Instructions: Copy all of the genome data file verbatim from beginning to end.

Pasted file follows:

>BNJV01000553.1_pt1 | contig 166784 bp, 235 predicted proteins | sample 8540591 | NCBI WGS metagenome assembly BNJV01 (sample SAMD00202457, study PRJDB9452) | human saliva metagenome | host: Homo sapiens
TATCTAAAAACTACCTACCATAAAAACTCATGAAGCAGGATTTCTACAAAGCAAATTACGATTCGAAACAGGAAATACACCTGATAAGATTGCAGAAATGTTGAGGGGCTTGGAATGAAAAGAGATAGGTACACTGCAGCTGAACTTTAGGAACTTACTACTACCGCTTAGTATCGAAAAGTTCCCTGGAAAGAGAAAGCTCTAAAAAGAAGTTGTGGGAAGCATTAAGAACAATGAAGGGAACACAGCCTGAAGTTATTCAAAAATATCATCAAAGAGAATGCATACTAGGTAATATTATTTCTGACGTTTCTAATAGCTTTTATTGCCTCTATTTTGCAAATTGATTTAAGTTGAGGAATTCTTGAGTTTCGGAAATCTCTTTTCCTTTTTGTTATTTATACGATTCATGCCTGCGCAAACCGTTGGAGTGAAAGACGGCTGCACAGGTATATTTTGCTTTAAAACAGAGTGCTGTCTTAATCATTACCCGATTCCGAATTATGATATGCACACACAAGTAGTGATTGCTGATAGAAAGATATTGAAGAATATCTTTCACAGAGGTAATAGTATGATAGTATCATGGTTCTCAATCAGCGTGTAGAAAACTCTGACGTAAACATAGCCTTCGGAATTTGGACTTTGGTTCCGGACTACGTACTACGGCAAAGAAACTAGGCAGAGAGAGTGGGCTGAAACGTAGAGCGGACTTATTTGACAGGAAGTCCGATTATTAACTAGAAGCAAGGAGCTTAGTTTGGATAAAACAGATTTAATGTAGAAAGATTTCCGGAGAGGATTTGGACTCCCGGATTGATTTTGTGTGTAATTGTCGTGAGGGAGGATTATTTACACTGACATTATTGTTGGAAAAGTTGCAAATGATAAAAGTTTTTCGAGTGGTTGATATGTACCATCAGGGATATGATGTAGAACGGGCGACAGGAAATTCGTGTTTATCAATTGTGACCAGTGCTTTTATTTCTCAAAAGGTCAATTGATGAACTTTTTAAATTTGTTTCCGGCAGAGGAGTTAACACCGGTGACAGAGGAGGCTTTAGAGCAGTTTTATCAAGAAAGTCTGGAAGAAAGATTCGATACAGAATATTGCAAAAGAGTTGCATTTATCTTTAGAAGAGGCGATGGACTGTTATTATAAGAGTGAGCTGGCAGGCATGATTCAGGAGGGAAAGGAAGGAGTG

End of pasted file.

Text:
>BNJV01000553.1_pt1 | contig 166784 bp, 235 predicted proteins | sample 8540591 | NCBI WGS metagenome assembly BNJV01 (sample SAMD00202457, study PRJDB9452) | human saliva metagenome | host: Homo sapiens
TATCTAAAAACTACCTACCATAAAAACTCATGAAGCAGGATTTCTACAAAGCAAATTACGATTCGAAACAGGAAATACACCTGATAAGATTGCAGAAATGTTGAGGGGCTTGGAATGAAAAGAGATAGGTACACTGCAGCTGAACTTTAGGAACTTACTACTACCGCTTAGTATCGAAAAGTTCCCTGGAAAGAGAAAGCTCTAAAAAGAAGTTGTGGGAAGCATTAAGAACAATGAAGGGAACACAGCCTGAAGTTATTCAAAAATATCATCAAAGAGAATGCATACTAGGTAATATTATTTCTGACGTTTCTAATAGCTTTTATTGCCTCTATTTTGCAAATTGATTTAAGTTGAGGAATTCTTGAGTTTCGGAAATCTCTTTTCCTTTTTGTTATTTATACGATTCATGCCTGCGCAAACCGTTGGAGTGAAAGACGGCTGCACAGGTATATTTTGCTTTAAAACAGAGTGCTGTCTTAATCATTACCCGATTCCGAATTATGATATGCACACACAAGTAGTGATTGCTGATAGAAAGATATTGAAGAATATCTTTCACAGAGGTAATAGTATGATAGTATCATGGTTCTCAATCAGCGTGTAGAAAACTCTGACGTAAACATAGCCTTCGGAATTTGGACTTTGGTTCCGGACTACGTACTACGGCAAAGAAACTAGGCAGAGAGAGTGGGCTGAAACGTAGAGCGGACTTATTTGACAGGAAGTCCGATTATTAACTAGAAGCAAGGAGCTTAGTTTGGATAAAACAGATTTAATGTAGAAAGATTTCCGGAGAGGATTTGGACTCCCGGATTGATTTTGTGTGTAATTGTCGTGAGGGAGGATTATTTACACTGACATTATTGTTGGAAAAGTTGCAAATGATAAAAGTTTTTCGAGTGGTTGATATGTACCATCAGGGATATGATGTAGAACGGGCGACAGGAAATTCGTGTTTATCAATTGTGACCAGTGCTTTTATTTCTCAAAAGGTCAATTGATGAACTTTTTAAATTTGTTTCCGGCAGAGGAGTTAACACCGGTGACAGAGGAGGCTTTAGAGCAGTTTTATCAAGAAAGTCTGGAAGAAAGATTCGATACAGAATATTGCAAAAGAGTTGCATTTATCTTTAGAAGAGGCGATGGACTGTTATTATAAGAGTGAGCTGGCAGGCATGATTCAGGAGGGAAAGGAAGGAGTG